In his excellent book, The India Way: Strategies for an Uncertain World, external affairs minister S Jaishankar suggests that this is the time for India “to engage America, manage China, cultivate Europe, reassure Russia, bring Japan into play, draw neighbours in, extend the neighbourhood and expand traditional constituencies of support”.
The succinct, but insightful, formulation, in a way, summarises the current Indian approach to the world. Each of the relationships Jaishankar alludes to are interlinked, but the most important dynamic at the moment — given the situation in eastern Ladakh — is the one with China. So, what does managing China mean?
In a subsequent chapter devoted to China, Jaishankar brings a more sweeping view of the relationship — from the cultural connections of the past, the memory of which has faded away, to the romance of the 1950s, which was based on a clear misreading of China’s strategic intent; from the consistent Chinese partnership with Pakistan since 1963 to lock India into the South Asian box to the systemic pulls and pressures of global politics, which continue to affect bilateral ties; and from the nature of enhanced India-China economic engagement, which has caused deep discomfort in India to the border question left by history. On this hotly-contested issue, Jaishankar makes a simple case which is now clear Indian policy, “Today, the bottomline for the relationship is clear: peace and tranquillity must prevail on the border if progress made in the last three decades is not to be jeopardised. The border and future of ties cannot be separated.”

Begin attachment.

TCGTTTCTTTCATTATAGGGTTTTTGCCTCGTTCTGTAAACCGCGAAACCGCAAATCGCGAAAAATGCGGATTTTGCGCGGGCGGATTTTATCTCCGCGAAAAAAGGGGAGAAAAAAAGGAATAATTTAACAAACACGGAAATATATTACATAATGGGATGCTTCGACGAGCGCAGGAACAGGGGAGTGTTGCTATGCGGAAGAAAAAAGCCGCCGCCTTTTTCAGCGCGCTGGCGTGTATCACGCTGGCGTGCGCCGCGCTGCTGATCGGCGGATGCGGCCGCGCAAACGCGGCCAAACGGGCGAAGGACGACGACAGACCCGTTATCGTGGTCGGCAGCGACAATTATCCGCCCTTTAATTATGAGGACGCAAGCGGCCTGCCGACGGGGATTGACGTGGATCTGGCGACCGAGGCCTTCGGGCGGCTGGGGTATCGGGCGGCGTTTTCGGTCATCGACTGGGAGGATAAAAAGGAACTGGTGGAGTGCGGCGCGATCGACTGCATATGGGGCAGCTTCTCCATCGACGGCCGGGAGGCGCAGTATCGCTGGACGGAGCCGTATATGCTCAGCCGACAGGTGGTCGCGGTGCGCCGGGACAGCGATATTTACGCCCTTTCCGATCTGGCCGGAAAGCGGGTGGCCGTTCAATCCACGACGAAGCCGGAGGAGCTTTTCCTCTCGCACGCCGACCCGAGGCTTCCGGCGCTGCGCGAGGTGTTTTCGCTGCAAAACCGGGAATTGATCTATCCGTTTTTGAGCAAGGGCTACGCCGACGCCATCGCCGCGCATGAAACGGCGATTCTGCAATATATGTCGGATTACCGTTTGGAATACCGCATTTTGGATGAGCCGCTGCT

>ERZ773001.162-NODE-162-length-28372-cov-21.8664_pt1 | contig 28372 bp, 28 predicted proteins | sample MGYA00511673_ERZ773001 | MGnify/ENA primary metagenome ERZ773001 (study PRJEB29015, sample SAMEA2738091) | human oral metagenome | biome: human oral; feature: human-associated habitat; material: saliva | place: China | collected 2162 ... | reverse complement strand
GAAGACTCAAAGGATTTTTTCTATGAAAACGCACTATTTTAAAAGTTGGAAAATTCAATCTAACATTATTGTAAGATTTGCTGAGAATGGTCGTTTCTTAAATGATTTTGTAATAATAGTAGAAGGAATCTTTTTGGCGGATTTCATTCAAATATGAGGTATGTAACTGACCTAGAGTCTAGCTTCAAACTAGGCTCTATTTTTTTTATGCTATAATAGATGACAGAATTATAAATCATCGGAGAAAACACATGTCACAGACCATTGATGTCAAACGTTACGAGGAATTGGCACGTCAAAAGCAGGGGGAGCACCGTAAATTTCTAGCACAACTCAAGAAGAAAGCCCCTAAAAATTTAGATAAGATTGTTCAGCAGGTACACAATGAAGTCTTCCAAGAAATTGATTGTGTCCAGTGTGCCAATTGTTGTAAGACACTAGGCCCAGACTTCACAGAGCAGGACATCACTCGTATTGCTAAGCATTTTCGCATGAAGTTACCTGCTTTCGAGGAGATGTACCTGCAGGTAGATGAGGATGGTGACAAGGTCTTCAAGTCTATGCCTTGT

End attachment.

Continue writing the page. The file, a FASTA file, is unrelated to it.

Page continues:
This, then, is the core of the Indian foreign policy paradigm today. The establishment in Delhi has no doubts that China is a competitor and a possible adversary. At the same time, there is a clear recognition, as articulated by Jaishankar himself, of “gaps in our comprehensive national power”, capabilities, human development indices or growth conditions with China. Given the complex nature of inter-State ties that define the international system, and the need for peace to ensure India can focus on its own domestic development goals, this means that India’s best-case scenario is “managing” China instead of entertaining anything more ambitious.